• Training age – Experienced lifters benefit from frequent deloads compared to new lifters. Part of the reason comes down to the differences in training. The programs followed by seasoned lifters are taxing on the central nervous system – an area of the body that requires regular rest in order to function efficiently. Less experienced lifters work at a much lower threshold so can work longer before needing a break. A race car (the experienced lifter) runs at close to its maximum ability but needs frequent servicing – the vehicle is worked on constantly on race day. A regular street car (the newer lifter) plods about and requires far less servicing as its duty is not so arduous.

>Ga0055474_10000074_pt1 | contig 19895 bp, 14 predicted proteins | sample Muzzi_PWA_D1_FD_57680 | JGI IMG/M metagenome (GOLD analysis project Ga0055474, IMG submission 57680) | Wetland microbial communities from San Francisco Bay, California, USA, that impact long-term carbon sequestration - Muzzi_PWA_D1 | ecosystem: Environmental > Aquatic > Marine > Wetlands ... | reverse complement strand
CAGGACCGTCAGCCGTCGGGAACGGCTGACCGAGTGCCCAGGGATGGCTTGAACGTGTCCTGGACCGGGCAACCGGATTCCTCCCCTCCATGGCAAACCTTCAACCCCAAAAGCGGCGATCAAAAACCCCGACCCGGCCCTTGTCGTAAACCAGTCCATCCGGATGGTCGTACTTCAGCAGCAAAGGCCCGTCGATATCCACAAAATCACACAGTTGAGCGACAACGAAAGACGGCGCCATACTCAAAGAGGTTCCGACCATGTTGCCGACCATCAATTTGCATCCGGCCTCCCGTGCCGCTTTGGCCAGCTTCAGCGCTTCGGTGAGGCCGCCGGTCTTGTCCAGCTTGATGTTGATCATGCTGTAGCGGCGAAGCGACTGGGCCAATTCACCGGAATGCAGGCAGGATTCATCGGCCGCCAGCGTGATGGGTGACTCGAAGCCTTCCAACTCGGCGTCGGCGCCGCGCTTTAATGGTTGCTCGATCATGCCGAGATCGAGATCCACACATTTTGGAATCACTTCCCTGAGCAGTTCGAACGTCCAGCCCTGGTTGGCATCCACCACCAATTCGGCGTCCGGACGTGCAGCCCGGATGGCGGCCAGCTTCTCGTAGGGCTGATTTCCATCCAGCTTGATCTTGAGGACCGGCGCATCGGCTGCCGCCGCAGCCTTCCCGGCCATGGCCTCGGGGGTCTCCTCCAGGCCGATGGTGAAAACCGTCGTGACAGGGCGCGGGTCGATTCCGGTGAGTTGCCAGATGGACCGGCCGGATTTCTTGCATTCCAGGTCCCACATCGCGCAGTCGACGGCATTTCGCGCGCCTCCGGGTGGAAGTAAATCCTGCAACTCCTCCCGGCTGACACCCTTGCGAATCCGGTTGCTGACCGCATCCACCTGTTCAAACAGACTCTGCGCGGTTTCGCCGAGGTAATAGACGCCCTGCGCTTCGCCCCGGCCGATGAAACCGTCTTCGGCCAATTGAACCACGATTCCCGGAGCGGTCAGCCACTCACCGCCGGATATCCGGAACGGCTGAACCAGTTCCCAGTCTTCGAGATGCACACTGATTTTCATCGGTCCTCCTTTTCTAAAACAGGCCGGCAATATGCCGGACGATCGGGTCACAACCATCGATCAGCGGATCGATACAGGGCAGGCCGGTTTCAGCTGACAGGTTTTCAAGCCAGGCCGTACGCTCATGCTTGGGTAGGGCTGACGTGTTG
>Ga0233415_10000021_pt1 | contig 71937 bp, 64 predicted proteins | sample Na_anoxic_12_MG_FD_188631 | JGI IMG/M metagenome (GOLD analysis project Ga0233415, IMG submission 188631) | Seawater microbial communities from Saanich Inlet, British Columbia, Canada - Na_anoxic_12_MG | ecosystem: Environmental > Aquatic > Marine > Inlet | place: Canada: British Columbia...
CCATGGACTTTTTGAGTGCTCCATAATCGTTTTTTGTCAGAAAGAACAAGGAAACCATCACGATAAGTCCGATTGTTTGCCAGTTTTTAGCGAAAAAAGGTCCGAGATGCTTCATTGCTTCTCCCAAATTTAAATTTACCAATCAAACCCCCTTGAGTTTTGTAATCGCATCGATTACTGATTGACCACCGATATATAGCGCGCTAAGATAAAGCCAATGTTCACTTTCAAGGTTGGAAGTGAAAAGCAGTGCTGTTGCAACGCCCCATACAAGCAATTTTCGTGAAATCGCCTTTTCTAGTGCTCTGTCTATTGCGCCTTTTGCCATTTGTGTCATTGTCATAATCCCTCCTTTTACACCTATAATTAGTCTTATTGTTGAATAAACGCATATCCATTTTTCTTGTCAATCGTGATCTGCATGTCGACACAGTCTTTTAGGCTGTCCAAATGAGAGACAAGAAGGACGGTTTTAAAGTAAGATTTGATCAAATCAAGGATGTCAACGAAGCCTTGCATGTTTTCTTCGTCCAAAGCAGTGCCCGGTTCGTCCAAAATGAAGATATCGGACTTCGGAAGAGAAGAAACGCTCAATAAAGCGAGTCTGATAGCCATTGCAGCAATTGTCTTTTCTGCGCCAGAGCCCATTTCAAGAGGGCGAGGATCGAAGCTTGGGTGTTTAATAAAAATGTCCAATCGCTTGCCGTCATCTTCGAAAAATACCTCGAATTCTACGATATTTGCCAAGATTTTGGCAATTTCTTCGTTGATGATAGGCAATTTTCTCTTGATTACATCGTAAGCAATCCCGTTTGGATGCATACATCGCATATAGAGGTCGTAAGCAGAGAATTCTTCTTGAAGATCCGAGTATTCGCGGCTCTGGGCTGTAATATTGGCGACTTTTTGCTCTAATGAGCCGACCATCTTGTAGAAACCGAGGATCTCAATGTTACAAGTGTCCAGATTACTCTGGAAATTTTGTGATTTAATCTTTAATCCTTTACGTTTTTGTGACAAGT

• Training goals – If a lifter is looking to get stronger or more muscular, deloads should form part of their plan. For those pursuing general fitness, deloading is less of a requirement.

Training programs, particularly those targeted at intermediate lifters and above, incorporate a deload week as part of their schedule. Jim Wendler’s 5/3/1, for example, treats every fourth week as a deload.

Why not consider an organic approach to deloading?

Instead of structuring a deload into your program, why not rest and recuperate based on feel and performance?

Autoregulatory training, a style that calls for tweaking a program based on how easily the weights moved, could be used on a macro scale. How would this look?

As you follow your training program, gradually upping the weights and progressing, keep a close eye on how your body feels and how the weights move. Look for signs of slowing or halting progress and a body that begins to feel like it’s no longer coping.